Front of the Class: Teaching Math to K-2 Learners

Dr. Drew Polly
Monday, April 8, 2019
Teaching Math to K-2 Learners

Welcome to Front of the Class, a regular series offering an inside look at the Cato College of Education. We’ll travel through the college’s programs, sit in on a variety of classes, learn from the perspective of award-winning faculty, and hear from students as they strive to become the next generation of teachers, counselors and school leaders.

Class: Teaching Mathematics to K-2 learners

Associated Degree Programs: Bachelor of Arts in Elementary Education

Professor:  Dr. Drew Polly

Today’s Topic: Rehearsing posing a math routine to Kindergarten and First Grade students

Things are moving fast in Professor Drew Polly’s class. “In Kindergarten, if the error is consistent, we need to identify and address it immediately,” he says, completing an introduction to the day’s activity and breaking students out into small groups. Today, the 2018 finalist for the Bank of America Teaching Award is leading a class on helping children understand numbers and quantity.

At each table, a student acts as the teacher and peers stand in for the young learners. The teacher asks classmates to identify a quantity they saw (“How many did you see?”) and to describe the image (“What arrangement? How did you know?”) It’s a proven routine for encouraging elementary schoolers to think efficiently about quantities. The future educators pose questions and modify tasks based on what they observe and hear.

“The research supports offering a worthwhile cognitively demanding math problem and supporting students with questions rather than directly teaching them how to solve the problem,” Polly says. “Since this approach is often different from how we learned math as a child my class emphasizes learned skills and pedagogies.”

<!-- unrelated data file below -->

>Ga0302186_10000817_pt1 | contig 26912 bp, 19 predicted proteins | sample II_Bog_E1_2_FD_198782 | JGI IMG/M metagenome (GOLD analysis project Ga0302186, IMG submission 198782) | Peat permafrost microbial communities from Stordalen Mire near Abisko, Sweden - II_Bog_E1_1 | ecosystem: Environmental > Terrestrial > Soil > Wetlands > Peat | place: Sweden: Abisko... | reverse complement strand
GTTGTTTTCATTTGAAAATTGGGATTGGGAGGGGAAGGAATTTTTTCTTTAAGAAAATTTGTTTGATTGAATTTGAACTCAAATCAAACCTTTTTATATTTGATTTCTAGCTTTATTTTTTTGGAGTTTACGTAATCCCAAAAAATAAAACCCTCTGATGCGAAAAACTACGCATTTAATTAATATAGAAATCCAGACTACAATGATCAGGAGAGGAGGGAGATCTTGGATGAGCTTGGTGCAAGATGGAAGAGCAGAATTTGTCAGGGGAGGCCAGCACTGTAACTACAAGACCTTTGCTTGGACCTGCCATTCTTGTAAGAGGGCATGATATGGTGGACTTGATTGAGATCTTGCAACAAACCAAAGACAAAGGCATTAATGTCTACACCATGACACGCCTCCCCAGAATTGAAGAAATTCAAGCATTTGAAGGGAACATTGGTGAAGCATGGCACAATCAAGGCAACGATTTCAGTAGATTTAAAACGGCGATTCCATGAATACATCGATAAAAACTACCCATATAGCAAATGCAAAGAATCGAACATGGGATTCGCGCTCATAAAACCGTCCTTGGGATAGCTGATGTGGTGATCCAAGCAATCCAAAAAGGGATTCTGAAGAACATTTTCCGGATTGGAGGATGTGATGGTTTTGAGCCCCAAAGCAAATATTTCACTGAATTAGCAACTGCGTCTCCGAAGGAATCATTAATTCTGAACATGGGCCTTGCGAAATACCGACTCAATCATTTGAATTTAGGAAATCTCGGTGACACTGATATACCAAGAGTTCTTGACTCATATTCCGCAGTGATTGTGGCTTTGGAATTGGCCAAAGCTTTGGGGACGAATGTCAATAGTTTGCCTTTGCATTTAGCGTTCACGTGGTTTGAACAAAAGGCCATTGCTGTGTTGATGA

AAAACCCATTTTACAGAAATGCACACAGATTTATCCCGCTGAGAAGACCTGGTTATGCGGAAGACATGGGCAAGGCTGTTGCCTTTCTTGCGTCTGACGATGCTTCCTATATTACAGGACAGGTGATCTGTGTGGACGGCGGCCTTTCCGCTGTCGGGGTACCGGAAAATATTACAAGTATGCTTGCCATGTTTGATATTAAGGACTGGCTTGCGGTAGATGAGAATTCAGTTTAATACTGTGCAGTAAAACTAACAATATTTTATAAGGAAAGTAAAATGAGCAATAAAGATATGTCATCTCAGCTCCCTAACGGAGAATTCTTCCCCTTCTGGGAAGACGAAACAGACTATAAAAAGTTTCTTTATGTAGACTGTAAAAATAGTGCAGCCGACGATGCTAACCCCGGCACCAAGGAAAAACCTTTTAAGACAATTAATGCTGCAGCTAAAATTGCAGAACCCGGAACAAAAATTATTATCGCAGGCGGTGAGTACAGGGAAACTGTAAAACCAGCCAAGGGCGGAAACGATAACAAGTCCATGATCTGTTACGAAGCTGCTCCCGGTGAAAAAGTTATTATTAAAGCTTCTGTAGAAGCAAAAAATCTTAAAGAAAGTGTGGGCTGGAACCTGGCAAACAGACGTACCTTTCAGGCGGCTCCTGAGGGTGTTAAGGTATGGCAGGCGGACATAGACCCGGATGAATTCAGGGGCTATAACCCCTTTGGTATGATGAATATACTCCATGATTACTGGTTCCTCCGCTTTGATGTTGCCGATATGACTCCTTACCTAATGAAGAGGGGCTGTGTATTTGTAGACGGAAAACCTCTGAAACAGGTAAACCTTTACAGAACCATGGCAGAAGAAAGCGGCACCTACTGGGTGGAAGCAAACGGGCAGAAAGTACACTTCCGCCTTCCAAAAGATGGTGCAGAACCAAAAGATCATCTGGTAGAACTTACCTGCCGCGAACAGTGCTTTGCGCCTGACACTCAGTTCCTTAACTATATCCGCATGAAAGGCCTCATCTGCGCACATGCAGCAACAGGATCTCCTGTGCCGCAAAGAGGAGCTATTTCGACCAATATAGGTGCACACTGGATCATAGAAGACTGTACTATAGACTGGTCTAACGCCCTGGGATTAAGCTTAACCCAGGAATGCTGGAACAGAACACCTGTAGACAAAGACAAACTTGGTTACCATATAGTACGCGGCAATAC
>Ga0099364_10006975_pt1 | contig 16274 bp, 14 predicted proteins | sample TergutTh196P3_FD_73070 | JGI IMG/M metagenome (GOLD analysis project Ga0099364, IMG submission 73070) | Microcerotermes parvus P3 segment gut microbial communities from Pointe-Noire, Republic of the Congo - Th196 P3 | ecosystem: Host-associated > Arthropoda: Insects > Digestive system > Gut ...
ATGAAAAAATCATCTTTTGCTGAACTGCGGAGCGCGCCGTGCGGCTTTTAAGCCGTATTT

The groups are high-energy. At times, it is almost sounds like an elementary school class, the voices a few octaves lower. Occasionally it’s tough sledding for these teachers in training. “This is really difficult,” one laughs as he finishes his turn leading discussion. “Okay, fishbowl!” Polly exclaims at nearly the same moment.

If things were challenging at the small group level, now students have contend with the same activity while the rest of the class crowds around their table.

“Dr. Polly stops us briefly along the way to guide us and provide input for a question we should ask or what our next step is. Overall, I feel confident and always ready to teach when my name is called,” says student Hayley McNeill.

“The small group work keeps student engaged. The ‘fishbowls’ allow us to dig deep and really analyze possible teaching moves that candidates could or should make based on the students' responses,” Polly explains.

“It’s one of my favorite classes because of this interactive and fast-paced class style. It energizes me and gets me excited about becoming a teacher,” says student Madeline Clark. 

The challenge, Polly says, is making sure that future educators spend enough time thinking deeply about and applying research-based strategies with students in course meetings and clinical experiences. 

All of this is aimed at empowering education students to meet one of their primary challenges: developing and executing a personal teaching style.

“Being in a college class and going over what I ‘would’ do vs. actually being in an elementary classroom is very different. Dr. Polly’s class definitely prepares me for these real world class engagements,” Clark says.

During the class, a trio of Polly’s Cato College of Education colleagues floats about the room. Professors Paola Pilonieta, Tracy Rock, and Paul Fitchett are here to observe

“We are trying to establish a culture of talking about, examining, and reflecting on each others' teaching,” says Polly. “With the emphasis on practice-based teacher education I have been inviting people to observe, and the experience has been very beneficial.”

As the activity wraps up, Polly leads a full class discussion on challenges and takeaways. Individual students offer reflections on what they learned for the benefit of their classmates. Together, the class is making progress toward their ultimate goal.

“Teaching math used to be a daunting thought,” Clark says, “But with Dr. Polly’s class, I have become confident in my ability. I have developed effective teaching skills and critical thinking skills I can use to better my own classroom one day.” 

by: Wills Citty